After the UN report that revealed a low health and education budget in the developing countries, Pakistani politicians promise to increase their budget on the same in a campaign trial.
The 2013 report ranked Pakistan 146 out of 187 countries on a human development index, equal to Bangladesh and just ahead of Angola and Myanmar.
"Pakistan has one of the lowest investments in terms of education and health -- it spends 0.8 percent of its GDP on health and 1.8 percent on education," the United Nations said in a statement.
Senator Razina Alam of the opposition Pakistan Muslim League-N (PML-N), considered the frontrunner in May elections which will mark the country's first democratic transition, pledged to transform the education system.
"We will increase resources for education and at least four percent of GDP would be allocated by the year 2018," she said.
"In the health sector we will make a threefold increase in the budget by 2018," she added.
Shafqat Mehmood, information secretary for ex-cricketer Imran Khan's Pakistan Tehreek-e-Insaf, said his party would triple spending on education and raise spending on health five times.
"The challenge of governance is a serious challenge in Pakistan as there is a lack of attention towards responding to peoples' problems," said Mehmood.
The party is contesting elections for the first time, seeking to oust the feudal and industrial elites grouped in the PML-N and the outgoing Pakistan People's Party (PPP), which have dominated governments for decades.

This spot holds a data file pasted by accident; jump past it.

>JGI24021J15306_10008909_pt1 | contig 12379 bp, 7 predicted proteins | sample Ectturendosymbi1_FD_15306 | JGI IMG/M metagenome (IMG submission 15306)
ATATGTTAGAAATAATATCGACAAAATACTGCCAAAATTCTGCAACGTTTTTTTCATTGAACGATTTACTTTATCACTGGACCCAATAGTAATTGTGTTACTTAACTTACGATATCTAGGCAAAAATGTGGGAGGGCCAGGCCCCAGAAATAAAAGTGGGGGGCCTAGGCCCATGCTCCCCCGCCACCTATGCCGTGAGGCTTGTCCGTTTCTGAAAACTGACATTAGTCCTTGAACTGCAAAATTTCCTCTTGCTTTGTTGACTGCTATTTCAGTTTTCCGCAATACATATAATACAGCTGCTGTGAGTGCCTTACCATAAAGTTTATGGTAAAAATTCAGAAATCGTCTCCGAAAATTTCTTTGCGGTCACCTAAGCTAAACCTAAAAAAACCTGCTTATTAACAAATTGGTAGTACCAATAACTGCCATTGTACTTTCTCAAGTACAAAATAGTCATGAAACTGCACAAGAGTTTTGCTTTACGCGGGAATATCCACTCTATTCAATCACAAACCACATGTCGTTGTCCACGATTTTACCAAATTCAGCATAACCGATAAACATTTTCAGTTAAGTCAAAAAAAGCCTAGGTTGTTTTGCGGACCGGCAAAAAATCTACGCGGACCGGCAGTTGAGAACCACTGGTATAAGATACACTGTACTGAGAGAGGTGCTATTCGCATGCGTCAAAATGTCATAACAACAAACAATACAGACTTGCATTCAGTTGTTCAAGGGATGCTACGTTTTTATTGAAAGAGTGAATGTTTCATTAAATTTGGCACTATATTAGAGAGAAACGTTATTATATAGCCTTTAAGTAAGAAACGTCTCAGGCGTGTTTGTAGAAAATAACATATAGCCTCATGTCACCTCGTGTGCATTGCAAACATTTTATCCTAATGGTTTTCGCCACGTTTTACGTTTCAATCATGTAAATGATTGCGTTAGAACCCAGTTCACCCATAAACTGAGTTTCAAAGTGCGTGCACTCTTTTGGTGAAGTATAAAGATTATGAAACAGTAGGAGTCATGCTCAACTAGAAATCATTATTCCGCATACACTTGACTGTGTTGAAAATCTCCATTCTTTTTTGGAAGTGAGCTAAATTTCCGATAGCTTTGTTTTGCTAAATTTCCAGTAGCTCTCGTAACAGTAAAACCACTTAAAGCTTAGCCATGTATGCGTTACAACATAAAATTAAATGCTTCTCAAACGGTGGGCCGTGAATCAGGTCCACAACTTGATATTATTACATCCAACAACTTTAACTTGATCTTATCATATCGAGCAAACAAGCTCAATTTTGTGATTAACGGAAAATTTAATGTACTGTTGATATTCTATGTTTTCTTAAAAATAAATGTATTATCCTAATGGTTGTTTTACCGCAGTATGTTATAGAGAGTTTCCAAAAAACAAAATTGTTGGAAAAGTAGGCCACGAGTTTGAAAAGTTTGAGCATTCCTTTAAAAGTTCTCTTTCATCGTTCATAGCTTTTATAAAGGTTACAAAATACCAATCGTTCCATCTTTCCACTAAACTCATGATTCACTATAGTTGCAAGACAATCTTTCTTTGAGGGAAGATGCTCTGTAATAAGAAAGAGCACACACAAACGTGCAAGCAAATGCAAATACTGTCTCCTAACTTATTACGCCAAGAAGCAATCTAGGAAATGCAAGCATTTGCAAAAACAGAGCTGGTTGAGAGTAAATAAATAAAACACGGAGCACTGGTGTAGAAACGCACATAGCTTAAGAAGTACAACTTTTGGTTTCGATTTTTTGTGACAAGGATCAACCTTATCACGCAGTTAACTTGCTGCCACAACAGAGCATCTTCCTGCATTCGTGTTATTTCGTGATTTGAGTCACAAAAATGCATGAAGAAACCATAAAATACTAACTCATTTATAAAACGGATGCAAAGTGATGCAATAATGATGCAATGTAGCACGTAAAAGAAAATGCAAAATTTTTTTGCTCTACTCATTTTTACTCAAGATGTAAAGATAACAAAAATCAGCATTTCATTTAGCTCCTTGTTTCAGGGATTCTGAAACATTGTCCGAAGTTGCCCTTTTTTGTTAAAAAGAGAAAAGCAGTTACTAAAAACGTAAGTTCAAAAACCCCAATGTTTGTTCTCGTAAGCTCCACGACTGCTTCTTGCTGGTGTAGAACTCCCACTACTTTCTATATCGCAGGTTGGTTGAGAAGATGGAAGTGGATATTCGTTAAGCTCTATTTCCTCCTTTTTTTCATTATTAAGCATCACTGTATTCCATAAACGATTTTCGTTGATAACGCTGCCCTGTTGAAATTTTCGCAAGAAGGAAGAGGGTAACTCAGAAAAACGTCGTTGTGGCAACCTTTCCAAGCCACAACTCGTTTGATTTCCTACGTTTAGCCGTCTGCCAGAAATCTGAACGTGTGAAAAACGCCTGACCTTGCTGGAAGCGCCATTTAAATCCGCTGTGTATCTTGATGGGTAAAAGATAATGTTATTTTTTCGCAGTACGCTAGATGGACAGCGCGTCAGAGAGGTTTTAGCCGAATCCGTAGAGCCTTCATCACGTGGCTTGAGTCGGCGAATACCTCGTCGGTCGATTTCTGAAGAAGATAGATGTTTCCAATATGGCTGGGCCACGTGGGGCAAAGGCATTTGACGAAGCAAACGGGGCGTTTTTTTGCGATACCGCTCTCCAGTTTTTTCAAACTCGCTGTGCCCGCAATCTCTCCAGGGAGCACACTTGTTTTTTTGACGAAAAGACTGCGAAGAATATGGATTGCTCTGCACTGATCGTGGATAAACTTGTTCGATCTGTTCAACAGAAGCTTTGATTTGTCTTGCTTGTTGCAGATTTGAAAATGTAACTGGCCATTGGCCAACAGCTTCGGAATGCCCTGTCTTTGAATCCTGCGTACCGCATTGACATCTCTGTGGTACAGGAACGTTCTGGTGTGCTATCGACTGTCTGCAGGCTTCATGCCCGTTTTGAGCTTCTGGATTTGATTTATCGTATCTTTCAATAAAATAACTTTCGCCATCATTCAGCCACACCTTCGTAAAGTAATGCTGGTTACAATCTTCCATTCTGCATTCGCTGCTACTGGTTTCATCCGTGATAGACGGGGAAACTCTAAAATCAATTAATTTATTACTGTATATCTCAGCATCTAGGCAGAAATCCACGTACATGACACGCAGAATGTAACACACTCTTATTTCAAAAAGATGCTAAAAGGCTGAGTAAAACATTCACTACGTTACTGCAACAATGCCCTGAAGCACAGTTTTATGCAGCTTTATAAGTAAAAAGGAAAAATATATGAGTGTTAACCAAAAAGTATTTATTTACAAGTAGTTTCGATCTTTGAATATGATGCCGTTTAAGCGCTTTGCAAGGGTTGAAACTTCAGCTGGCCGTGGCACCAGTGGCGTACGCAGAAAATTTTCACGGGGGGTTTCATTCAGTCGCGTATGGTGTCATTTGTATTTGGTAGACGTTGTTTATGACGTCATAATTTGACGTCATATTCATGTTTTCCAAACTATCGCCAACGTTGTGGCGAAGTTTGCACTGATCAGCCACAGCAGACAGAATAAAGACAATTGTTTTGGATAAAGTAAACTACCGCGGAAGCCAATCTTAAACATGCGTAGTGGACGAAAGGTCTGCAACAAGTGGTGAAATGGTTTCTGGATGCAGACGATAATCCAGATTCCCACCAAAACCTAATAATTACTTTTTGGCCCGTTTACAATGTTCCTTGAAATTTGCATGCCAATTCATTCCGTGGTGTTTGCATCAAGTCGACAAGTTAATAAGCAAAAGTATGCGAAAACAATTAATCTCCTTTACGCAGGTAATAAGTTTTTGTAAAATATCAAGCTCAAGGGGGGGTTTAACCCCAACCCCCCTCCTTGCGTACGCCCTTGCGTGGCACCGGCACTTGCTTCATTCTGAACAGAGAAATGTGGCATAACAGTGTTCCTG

"If voted into power, we will increase both the health and education budget which will be five percent of GDP for each sector," said Farooq Sattar, a senior member of the Muttahida Qaumi Movement (MQM), which rules Karachi.
Sattar told AFP his party would tax feudal chiefs, curb corruption and improve public-sector departments to raise money for social development.
The PPP did not attend the launch of the report with other politicians, diplomats and aid workers. Organisers said its representative cancelled at the last minute.
According to its manifesto, the PPP increased the education budget by 196 percent to $78 million for 2012-13.
"In our next term we will propose an increase in state spending on health to five percent of consolidated government spending by the end of our next term," it said.
The powerful military is Pakistan's wealthiest institution. Last June's $31 billion federal budget increased defence spending by 6.8 percent.